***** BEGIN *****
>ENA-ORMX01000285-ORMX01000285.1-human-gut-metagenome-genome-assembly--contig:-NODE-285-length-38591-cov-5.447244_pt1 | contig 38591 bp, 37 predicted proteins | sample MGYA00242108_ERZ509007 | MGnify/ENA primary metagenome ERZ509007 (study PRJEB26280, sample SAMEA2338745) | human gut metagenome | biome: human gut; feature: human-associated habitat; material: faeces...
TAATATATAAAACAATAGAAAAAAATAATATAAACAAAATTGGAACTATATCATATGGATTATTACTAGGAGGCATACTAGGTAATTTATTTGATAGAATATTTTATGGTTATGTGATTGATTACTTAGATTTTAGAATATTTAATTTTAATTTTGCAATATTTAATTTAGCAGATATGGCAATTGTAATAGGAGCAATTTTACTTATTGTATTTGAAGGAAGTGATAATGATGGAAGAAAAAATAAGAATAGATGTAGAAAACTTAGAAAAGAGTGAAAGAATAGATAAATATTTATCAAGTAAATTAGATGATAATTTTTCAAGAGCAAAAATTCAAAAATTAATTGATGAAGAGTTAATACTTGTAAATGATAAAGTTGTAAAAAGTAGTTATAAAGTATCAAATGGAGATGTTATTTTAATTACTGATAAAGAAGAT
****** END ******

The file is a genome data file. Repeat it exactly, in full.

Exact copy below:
>ENA-ORMX01000285-ORMX01000285.1-human-gut-metagenome-genome-assembly--contig:-NODE-285-length-38591-cov-5.447244_pt1 | contig 38591 bp, 37 predicted proteins | sample MGYA00242108_ERZ509007 | MGnify/ENA primary metagenome ERZ509007 (study PRJEB26280, sample SAMEA2338745) | human gut metagenome | biome: human gut; feature: human-associated habitat; material: faeces...
TAATATATAAAACAATAGAAAAAAATAATATAAACAAAATTGGAACTATATCATATGGATTATTACTAGGAGGCATACTAGGTAATTTATTTGATAGAATATTTTATGGTTATGTGATTGATTACTTAGATTTTAGAATATTTAATTTTAATTTTGCAATATTTAATTTAGCAGATATGGCAATTGTAATAGGAGCAATTTTACTTATTGTATTTGAAGGAAGTGATAATGATGGAAGAAAAAATAAGAATAGATGTAGAAAACTTAGAAAAGAGTGAAAGAATAGATAAATATTTATCAAGTAAATTAGATGATAATTTTTCAAGAGCAAAAATTCAAAAATTAATTGATGAAGAGTTAATACTTGTAAATGATAAAGTTGTAAAAAGTAGTTATAAAGTATCAAATGGAGATGTTATTTTAATTACTGATAAAGAAGAT